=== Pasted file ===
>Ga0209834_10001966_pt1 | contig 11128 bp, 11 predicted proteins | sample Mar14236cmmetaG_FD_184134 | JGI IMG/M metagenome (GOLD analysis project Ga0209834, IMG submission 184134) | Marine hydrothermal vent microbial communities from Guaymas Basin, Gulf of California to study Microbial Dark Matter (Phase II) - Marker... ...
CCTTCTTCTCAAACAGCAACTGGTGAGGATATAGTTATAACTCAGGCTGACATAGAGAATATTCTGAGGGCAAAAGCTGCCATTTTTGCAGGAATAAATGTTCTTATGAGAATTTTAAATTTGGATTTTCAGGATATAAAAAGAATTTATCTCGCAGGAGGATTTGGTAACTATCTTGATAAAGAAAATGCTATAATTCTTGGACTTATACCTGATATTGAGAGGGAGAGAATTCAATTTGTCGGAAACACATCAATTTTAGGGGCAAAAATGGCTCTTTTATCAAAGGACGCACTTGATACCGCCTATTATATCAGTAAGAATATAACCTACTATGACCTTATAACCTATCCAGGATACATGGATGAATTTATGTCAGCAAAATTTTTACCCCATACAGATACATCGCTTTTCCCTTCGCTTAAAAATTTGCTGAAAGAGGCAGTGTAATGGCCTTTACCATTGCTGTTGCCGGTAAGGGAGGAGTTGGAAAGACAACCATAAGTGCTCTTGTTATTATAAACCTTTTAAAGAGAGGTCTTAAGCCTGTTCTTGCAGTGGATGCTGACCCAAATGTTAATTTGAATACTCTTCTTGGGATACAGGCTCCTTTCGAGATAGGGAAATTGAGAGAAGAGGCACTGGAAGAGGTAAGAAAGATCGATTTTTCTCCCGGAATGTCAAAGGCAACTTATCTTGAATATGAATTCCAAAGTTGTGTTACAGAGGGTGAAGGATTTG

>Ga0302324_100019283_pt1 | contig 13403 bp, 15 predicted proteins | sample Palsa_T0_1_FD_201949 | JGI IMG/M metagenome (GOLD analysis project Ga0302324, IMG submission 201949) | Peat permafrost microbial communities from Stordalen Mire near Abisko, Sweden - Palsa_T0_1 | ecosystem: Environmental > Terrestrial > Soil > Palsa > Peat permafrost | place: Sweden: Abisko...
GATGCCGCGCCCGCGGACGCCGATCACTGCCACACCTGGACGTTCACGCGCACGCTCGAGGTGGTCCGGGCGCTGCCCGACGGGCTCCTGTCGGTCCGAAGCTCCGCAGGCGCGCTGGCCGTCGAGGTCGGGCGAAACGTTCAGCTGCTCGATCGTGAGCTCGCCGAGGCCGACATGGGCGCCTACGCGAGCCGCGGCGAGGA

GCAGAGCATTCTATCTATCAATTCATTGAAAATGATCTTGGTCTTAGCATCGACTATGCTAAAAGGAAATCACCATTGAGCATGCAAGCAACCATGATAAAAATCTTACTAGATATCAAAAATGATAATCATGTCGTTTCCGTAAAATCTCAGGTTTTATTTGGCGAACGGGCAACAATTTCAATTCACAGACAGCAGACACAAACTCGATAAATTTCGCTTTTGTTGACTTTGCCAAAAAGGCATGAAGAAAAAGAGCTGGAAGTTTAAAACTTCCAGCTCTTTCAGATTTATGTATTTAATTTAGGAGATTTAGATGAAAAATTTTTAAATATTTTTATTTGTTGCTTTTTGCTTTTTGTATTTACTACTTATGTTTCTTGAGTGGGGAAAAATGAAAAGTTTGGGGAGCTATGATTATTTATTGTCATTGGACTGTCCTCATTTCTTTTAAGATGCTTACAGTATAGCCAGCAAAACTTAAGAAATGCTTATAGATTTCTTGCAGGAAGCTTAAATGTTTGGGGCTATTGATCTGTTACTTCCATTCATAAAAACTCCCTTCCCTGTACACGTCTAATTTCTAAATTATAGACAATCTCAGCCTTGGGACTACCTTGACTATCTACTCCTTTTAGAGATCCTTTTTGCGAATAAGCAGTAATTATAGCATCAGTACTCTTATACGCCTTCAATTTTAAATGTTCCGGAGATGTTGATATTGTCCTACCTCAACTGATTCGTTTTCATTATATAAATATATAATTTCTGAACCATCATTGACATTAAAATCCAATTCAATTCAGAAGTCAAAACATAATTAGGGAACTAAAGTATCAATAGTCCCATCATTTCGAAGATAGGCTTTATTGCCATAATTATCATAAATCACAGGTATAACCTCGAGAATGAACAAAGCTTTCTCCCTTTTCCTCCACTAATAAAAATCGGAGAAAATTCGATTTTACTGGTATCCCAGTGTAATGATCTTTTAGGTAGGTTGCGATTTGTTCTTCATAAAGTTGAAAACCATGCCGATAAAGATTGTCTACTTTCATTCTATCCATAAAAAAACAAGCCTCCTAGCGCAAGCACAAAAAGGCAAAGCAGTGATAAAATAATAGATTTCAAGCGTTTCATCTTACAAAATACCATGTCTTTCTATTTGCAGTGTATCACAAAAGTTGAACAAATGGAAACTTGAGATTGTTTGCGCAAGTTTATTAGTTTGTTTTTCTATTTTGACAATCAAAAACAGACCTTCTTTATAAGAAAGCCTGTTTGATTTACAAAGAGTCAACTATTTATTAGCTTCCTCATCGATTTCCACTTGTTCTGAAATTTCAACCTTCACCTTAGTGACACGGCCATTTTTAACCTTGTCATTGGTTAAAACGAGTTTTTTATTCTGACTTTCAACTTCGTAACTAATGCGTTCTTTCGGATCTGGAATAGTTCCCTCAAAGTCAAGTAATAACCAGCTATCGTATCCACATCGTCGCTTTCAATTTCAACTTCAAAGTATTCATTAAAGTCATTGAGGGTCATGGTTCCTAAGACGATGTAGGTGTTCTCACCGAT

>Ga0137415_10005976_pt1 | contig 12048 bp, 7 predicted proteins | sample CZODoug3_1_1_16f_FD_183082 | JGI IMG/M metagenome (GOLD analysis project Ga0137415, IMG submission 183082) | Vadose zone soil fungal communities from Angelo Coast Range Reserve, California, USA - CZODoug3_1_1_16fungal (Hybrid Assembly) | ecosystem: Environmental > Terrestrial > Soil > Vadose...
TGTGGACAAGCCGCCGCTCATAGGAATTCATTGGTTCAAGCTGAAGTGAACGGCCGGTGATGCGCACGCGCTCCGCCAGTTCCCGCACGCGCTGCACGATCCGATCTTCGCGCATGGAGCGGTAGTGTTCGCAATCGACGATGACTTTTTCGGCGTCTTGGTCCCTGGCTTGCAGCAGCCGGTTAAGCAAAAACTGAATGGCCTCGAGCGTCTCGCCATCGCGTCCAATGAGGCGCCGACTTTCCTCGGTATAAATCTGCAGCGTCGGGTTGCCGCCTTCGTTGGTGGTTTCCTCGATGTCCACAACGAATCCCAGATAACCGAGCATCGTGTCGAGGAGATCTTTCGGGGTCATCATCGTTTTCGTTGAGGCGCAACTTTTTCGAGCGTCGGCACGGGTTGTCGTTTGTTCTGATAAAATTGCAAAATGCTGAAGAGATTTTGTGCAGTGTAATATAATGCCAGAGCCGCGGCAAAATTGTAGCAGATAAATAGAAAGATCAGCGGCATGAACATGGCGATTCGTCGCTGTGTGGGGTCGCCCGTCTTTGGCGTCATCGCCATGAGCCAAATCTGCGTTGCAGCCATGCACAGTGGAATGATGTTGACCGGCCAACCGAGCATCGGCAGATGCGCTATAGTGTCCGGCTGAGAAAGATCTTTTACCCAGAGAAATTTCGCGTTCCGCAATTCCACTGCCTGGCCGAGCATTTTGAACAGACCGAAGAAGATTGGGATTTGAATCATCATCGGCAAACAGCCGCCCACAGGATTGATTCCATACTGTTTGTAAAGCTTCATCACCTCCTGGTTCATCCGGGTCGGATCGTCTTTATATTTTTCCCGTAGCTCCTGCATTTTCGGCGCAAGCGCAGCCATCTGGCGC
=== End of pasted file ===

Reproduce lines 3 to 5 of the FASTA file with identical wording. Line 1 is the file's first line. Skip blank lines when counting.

>Ga0302324_100019283_pt1 | contig 13403 bp, 15 predicted proteins | sample Palsa_T0_1_FD_201949 | JGI IMG/M metagenome (GOLD analysis project Ga0302324, IMG submission 201949) | Peat permafrost microbial communities from Stordalen Mire near Abisko, Sweden - Palsa_T0_1 | ecosystem: Environmental > Terrestrial > Soil > Palsa > Peat permafrost | place: Sweden: Abisko...
GATGCCGCGCCCGCGGACGCCGATCACTGCCACACCTGGACGTTCACGCGCACGCTCGAGGTGGTCCGGGCGCTGCCCGACGGGCTCCTGTCGGTCCGAAGCTCCGCAGGCGCGCTGGCCGTCGAGGTCGGGCGAAACGTTCAGCTGCTCGATCGTGAGCTCGCCGAGGCCGACATGGGCGCCTACGCGAGCCGCGGCGAGGA

GCAGAGCATTCTATCTATCAATTCATTGAAAATGATCTTGGTCTTAGCATCGACTATGCTAAAAGGAAATCACCATTGAGCATGCAAGCAACCATGATAAAAATCTTACTAGATATCAAAAATGATAATCATGTCGTTTCCGTAAAATCTCAGGTTTTATTTGGCGAACGGGCAACAATTTCAATTCACAGACAGCAGACACAAACTCGATAAATTTCGCTTTTGTTGACTTTGCCAAAAAGGCATGAAGAAAAAGAGCTGGAAGTTTAAAACTTCCAGCTCTTTCAGATTTATGTATTTAATTTAGGAGATTTAGATGAAAAATTTTTAAATATTTTTATTTGTTGCTTTTTGCTTTTTGTATTTACTACTTATGTTTCTTGAGTGGGGAAAAATGAAAAGTTTGGGGAGCTATGATTATTTATTGTCATTGGACTGTCCTCATTTCTTTTAAGATGCTTACAGTATAGCCAGCAAAACTTAAGAAATGCTTATAGATTTCTTGCAGGAAGCTTAAATGTTTGGGGCTATTGATCTGTTACTTCCATTCATAAAAACTCCCTTCCCTGTACACGTCTAATTTCTAAATTATAGACAATCTCAGCCTTGGGACTACCTTGACTATCTACTCCTTTTAGAGATCCTTTTTGCGAATAAGCAGTAATTATAGCATCAGTACTCTTATACGCCTTCAATTTTAAATGTTCCGGAGATGTTGATATTGTCCTACCTCAACTGATTCGTTTTCATTATATAAATATATAATTTCTGAACCATCATTGACATTAAAATCCAATTCAATTCAGAAGTCAAAACATAATTAGGGAACTAAAGTATCAATAGTCCCATCATTTCGAAGATAGGCTTTATTGCCATAATTATCATAAATCACAGGTATAACCTCGAGAATGAACAAAGCTTTCTCCCTTTTCCTCCACTAATAAAAATCGGAGAAAATTCGATTTTACTGGTATCCCAGTGTAATGATCTTTTAGGTAGGTTGCGATTTGTTCTTCATAAAGTTGAAAACCATGCCGATAAAGATTGTCTACTTTCATTCTATCCATAAAAAAACAAGCCTCCTAGCGCAAGCACAAAAAGGCAAAGCAGTGATAAAATAATAGATTTCAAGCGTTTCATCTTACAAAATACCATGTCTTTCTATTTGCAGTGTATCACAAAAGTTGAACAAATGGAAACTTGAGATTGTTTGCGCAAGTTTATTAGTTTGTTTTTCTATTTTGACAATCAAAAACAGACCTTCTTTATAAGAAAGCCTGTTTGATTTACAAAGAGTCAACTATTTATTAGCTTCCTCATCGATTTCCACTTGTTCTGAAATTTCAACCTTCACCTTAGTGACACGGCCATTTTTAACCTTGTCATTGGTTAAAACGAGTTTTTTATTCTGACTTTCAACTTCGTAACTAATGCGTTCTTTCGGATCTGGAATAGTTCCCTCAAAGTCAAGTAATAACCAGCTATCGTATCCACATCGTCGCTTTCAATTTCAACTTCAAAGTATTCATTAAAGTCATTGAGGGTCATGGTTCCTAAGACGATGTAGGTGTTCTCACCGAT